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Flexible Querying with Atlas Search

Ethan SteiningerPublished Oct 04, 2022 • Updated Oct 12, 2022
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In this walkthrough, I will show how the flexibility of Atlas Search's inverted indexes are a powerful option versus traditional b-tree indexes when it comes to supporting ad-hoc queries.

What is flexible querying?

Flexible query engines provide the ability to execute a performant query that spans multiple indexes in your data store. This means you can write ad-hoc, dynamically generated queries, where you don't need to know the query, fields, or ordering of fields in advance.
Be sure to check out the MongoDB documentation on this subject!
It's very rare that MongoDB’s query planner selects a plan that involves multiple indexes. In this tutorial, we’ll walk through a scenario in which this becomes a requirement.
Your application is in a constant state of evolution
Let’s say you have a movie application with documents like:
Initial product requirements
Now for the version 1.0 application, you need to query on title and year, so you first create a compound index via:
db.movies.createIndex( { "title": 1, "year": 1 } )
Then issue the query:
db.movies.find({"title":"Fight Club", "year":1999})
When you run an explain plan, you have a perfect query with a 1:1 documents-examined to documents-returned ratio:
Our query then needs to evolve
Now our application requirements have evolved and you need to query on cast and imdb. First you create the index:
db.movies.createIndex( { "cast": 1, "imdb.rating": 1 } )
Then issue the query:
db.movies.find({"cast":"Edward Norton", "imdb.rating":{ $gte:9 } })
Not the greatest documents-examined to documents-returned ratio, but still not terrible:
Now our query evolves again
Now, our application requires you issue a new query, which becomes a subset of the original:
db.movies.find({"imdb.rating" : { $gte:9 } })
The query above results in the dreaded collection scan despite the previous compound index (cast_imdb.rating) comprising the above query’s key. This is because the "imdb.rating" field is not the index-prefix, and the query contains no filter conditions on the "cast" field."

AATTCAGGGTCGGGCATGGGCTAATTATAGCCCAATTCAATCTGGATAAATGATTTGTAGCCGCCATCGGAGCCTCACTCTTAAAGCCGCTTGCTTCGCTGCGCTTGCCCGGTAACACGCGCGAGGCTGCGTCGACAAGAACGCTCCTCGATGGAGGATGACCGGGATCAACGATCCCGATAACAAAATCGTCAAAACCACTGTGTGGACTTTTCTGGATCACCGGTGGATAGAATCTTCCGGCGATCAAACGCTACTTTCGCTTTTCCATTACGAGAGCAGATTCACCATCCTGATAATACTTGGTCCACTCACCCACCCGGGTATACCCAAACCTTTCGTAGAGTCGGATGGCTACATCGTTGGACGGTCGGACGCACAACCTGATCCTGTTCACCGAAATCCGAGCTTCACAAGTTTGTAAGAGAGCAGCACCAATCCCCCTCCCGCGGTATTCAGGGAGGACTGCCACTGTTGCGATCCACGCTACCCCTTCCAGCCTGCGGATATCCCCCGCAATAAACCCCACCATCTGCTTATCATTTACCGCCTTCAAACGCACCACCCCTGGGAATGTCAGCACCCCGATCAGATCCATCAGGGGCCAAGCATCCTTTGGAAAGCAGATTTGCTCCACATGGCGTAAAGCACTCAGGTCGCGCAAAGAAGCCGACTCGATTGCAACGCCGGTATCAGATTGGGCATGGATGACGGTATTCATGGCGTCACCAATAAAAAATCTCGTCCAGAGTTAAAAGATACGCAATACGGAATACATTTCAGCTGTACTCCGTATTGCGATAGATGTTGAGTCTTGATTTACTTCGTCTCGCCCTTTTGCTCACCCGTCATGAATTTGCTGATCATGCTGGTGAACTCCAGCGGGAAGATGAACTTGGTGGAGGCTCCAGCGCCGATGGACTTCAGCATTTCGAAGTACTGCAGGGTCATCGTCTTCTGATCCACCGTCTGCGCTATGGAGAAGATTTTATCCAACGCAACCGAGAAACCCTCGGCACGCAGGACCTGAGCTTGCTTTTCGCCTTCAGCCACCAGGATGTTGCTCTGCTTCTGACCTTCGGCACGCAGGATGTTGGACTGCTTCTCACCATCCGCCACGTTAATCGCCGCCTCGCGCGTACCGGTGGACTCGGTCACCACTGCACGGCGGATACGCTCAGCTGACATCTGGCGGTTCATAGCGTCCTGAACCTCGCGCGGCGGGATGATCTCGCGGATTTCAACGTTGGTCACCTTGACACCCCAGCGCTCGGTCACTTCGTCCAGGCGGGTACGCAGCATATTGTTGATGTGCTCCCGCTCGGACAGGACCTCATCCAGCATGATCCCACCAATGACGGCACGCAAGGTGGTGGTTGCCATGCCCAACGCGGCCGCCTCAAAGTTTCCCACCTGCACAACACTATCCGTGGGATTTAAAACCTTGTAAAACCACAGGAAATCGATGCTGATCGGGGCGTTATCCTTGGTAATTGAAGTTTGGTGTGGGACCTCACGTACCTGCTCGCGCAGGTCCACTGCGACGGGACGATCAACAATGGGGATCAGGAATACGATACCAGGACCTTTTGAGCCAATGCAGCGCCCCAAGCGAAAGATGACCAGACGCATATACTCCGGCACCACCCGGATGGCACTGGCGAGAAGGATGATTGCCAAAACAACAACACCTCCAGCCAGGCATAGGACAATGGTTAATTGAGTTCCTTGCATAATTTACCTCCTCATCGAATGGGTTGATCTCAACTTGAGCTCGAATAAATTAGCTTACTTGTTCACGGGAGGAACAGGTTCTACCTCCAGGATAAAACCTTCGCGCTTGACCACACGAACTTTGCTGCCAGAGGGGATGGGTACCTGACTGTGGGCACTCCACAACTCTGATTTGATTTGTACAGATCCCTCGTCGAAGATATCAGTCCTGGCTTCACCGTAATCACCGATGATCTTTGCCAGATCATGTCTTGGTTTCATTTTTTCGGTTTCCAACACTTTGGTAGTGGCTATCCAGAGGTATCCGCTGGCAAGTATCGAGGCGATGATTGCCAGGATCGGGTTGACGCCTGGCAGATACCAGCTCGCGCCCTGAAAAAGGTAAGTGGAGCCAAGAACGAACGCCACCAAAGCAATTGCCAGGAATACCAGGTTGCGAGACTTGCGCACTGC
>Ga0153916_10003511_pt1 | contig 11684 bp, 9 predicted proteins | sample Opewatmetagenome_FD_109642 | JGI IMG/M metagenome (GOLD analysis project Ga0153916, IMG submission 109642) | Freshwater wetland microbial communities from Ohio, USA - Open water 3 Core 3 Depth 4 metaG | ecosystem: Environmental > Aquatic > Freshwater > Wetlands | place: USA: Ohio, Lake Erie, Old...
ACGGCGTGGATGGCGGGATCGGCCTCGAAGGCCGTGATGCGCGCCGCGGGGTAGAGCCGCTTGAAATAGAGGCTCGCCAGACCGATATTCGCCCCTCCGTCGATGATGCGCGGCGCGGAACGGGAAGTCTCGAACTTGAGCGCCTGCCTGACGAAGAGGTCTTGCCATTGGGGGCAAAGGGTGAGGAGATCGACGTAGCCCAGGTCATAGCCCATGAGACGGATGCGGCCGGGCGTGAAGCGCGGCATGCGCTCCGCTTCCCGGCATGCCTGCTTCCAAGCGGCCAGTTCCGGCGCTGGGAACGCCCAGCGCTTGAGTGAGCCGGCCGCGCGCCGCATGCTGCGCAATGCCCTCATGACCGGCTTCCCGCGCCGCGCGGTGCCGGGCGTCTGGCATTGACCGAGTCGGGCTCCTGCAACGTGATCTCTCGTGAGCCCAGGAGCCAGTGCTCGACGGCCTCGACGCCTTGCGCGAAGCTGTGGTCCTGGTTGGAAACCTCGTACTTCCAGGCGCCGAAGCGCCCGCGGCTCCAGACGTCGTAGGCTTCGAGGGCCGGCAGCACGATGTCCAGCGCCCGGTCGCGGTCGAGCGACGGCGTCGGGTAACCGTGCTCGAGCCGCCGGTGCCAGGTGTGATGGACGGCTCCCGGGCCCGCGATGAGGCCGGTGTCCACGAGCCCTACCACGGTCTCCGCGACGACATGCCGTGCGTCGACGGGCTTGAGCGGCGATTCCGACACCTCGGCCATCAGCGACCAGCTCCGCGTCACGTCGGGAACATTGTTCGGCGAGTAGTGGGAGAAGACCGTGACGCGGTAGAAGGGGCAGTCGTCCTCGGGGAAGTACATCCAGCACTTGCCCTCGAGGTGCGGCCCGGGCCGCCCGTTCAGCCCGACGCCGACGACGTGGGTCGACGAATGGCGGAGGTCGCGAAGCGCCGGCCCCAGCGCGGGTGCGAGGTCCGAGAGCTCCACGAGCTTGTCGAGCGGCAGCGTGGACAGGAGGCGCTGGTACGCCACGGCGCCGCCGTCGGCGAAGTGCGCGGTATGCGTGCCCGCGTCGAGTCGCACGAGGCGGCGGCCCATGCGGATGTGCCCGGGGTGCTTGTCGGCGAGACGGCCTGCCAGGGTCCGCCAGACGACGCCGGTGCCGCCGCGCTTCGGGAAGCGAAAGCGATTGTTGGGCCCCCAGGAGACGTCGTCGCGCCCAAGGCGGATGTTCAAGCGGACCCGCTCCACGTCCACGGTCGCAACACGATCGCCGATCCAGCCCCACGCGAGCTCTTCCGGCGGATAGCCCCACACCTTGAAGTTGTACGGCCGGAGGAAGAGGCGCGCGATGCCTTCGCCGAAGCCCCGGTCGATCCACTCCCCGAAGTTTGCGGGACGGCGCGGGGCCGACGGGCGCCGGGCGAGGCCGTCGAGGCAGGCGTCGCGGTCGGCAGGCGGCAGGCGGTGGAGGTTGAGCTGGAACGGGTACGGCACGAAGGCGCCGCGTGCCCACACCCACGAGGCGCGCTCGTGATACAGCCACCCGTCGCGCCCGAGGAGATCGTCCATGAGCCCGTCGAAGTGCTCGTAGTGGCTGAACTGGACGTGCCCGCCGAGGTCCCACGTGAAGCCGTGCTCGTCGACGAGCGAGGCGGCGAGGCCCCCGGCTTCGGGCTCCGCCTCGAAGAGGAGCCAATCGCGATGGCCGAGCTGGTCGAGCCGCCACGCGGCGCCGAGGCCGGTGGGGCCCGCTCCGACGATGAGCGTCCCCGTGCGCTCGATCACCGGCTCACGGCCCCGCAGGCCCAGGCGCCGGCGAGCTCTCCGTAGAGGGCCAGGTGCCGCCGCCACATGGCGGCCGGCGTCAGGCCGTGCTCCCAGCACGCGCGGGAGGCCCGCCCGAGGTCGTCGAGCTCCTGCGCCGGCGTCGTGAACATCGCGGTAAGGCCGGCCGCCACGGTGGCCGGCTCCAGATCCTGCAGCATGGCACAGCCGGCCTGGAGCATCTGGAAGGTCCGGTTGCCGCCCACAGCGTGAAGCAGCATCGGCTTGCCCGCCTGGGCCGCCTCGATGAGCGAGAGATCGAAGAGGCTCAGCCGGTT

Note: Collection scans should be avoided because not only do they instruct the cursor to look at every document in the collection which is slow, but it also forces documents out of memory resulting in increased I/O pressure.
Our query plan results as follows:
Now you certainly could create a new index composed of just imdb.rating, which would return an index scan for the above query, but that’s three different indexes that the query planner would have to navigate in order to select the most performant response.
Because Lucene uses a different index data structure (inverted indexes vs B-tree indexes), it’s purpose-built to run queries that overlap into multiple indexes.
Unlike compound indexes, the order of fields in the Atlas Search index definition is not important. Fields can be defined in any order. Therefore, it's not subject to the limitation above where a query that is only on a non-prefix field of a compound index cannot use the index.
If you create a single index that maps all of our four fields above (title, year, cast, imdb):
Then you issue a query that first spans title and year via a must (AND) clause, which is the equivalent of db.collection.find({"title":"Fight Club", "year":1999}):
The corresponding query planner results:
Then when you add imdb and cast to the query, you can still get performant results:
The corresponding query planner results:

This isn’t a peculiar scenario

Applications evolve as our users’ expectations and requirements do. In order to support your applications' evolving requirements, Standard B-tree indexes simply cannot evolve at the rate that an inverted index can.
Use cases
Here are several examples where Atlas Search's inverted index data structures can come in handy, with links to reference material:
  • GraphQL: If your database's entry point is GraphQL, where the queries are defined by the client, then you're a perfect candidate for inverted indexes
  • Advanced Search: You need to expand the filtering criteria for your searchbar beyond several fields.
  • Wildcard Search: Searching across fields that match combinations of characters and wildcards.
  • Ad-Hoc Querying: The need to dynamically generate queries on-demand by our clients.


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